Book Reviews: Self-Portrait in Black and White

Posted in Articles, Book/Video Reviews, Europe, Media Archive, Philosophy, United States on 2019-09-26 01:31Z by Steven

Book Reviews: Self-Portrait in Black and White


Daniel Oppenheimer

Curtain Gradient

The rewards of subordinating racial or ethnic identity, in the new memoiristic essay by the author of ‘Losing My Cool

Thomas Chatterton Williams’ new book, Self-Portrait in Black and White: Unlearning Race, is a few things. It’a memoiristic follow-up to his first book, Losing My Cool: Love, Literature, and a Black Man’s Escape from the Crowd; a meditation on what it means for a black man to discover that he’s fathered white children; and an impassioned argument for rejecting the whole modern paradigm of black and white.

It’s also, I think, an effort to answer for himself one of the essential questions that many older liberals, who were formed before the rise of identity politics, simply can’t answer or even adequately ask. What does one get in return for subordinating one’s racial or ethnic identity? Folks like Mark Lilla, Francis Fukuyama, Sam Harris, Laura Kipnis, Andrew Sullivan, Jonathan Chait, and Jonathan Haidt are on the front lines of the present culture war making compelling arguments that our society needs shared values and narratives to sustain itself, that collectively it is in our best interests to privilege our commonalities over our differences. They’re not, however, providing interesting or persuasive psychological answers to why any given individual would be moved to let his or her racial or ethnic identity attenuate when it is actively providing strength and solace. Or why young people, not yet fully formed, would abstain from the identities that are not just au courant but manifestly powerful in their capacity to compel deference or compliance from the establishment. They’re not offering a new synthesis that incorporates some of the insights and aesthetics of identity politics. They’re mostly arguing for a return to the previous liberal synthesis…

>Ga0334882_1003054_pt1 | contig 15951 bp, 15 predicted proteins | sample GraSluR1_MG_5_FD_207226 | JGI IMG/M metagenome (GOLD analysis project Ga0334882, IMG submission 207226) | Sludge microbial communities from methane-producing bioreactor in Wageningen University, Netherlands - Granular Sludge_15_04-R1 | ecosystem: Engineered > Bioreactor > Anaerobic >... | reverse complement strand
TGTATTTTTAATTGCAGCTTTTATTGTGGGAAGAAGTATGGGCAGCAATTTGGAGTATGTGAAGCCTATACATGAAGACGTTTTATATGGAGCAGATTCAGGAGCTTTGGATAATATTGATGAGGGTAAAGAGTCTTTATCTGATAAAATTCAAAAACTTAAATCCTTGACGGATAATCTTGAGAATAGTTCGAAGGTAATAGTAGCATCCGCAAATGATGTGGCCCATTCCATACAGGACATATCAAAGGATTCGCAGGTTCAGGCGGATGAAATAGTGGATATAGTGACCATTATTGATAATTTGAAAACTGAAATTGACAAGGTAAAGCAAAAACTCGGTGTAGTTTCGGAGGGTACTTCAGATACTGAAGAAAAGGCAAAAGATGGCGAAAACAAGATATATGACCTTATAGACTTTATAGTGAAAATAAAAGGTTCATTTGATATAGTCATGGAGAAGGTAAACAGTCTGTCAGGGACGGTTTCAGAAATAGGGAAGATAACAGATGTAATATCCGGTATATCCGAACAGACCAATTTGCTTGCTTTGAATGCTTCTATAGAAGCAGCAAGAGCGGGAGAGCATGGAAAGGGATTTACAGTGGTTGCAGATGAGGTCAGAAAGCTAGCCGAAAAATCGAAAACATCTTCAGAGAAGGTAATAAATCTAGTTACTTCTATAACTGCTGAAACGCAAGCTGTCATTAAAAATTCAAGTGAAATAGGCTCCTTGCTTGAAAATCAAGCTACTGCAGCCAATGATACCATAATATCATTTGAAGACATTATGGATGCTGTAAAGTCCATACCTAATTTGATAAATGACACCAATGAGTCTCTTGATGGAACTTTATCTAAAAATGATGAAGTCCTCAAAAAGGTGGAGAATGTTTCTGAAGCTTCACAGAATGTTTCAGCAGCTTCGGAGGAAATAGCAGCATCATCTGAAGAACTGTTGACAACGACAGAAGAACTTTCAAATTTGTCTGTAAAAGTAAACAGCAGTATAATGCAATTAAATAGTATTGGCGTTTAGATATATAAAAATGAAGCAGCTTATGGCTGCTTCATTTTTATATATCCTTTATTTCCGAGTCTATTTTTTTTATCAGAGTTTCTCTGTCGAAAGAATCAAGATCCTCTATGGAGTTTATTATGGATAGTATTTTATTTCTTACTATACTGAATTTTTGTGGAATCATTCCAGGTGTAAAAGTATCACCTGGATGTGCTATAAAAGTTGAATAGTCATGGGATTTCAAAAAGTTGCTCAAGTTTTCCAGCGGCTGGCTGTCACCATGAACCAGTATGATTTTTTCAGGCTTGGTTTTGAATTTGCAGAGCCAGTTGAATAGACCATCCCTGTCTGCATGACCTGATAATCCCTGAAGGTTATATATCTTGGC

Read the entire review here.

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A New Movie About Bob Kaufman, a Jewish African-American Street Poet Shrouded in Myth

Posted in Articles, Arts, Biography, Media Archive, United States on 2016-06-26 19:51Z by Steven

A New Movie About Bob Kaufman, a Jewish African-American Street Poet Shrouded in Myth


Jake Marmer

And When I Die, I Won’t Stay Dead does little to dispel the mystery surrounding the artist, which is why it works.

Bob Kaufman Alley, in San Francisco’s neighborhood of North Beach, is tiny—narrow and hardly a block in length. Only a smattering of locals and dedicated poetry aficionados around the world remember whom it is named after—the eccentric street poet-prophet, whose personal history remains a mystery to this day. Kaufman’s improvised street performances, his 30 (or more) arrests, Jewish and Caribbean roots, involuntary shock treatment, and decade-long vow of silence are touched on in Billy Woodberry’s And When I Die, I Won’t Stay Dead, a new documentary that honors the poet’s work and life.

Though cleaned up, these streets still bear witness to the pulse of hipness and desperation that inspired Kaufman’s “Heavy Water Blues:”

Consolidated Edison is threatening to cut off my brain,
The postman keeps putting sex in my mailbox,
My mirror died, and & can’t tell if I still reflect,
I put my eyes on a diet, my tears are gaining too much weight

Here, a classic blues-styled litany of troubles meets urban imagery, surrealism, wit, playfulness, and puns. Though self-“reflection” is one of poetry’s trademark functions, this poet is no longer so sure he’s capable of reflecting, and in any case, his mirror stares back with Picasso-like enmeshment of the body and polis, violence, humor, and sorrow…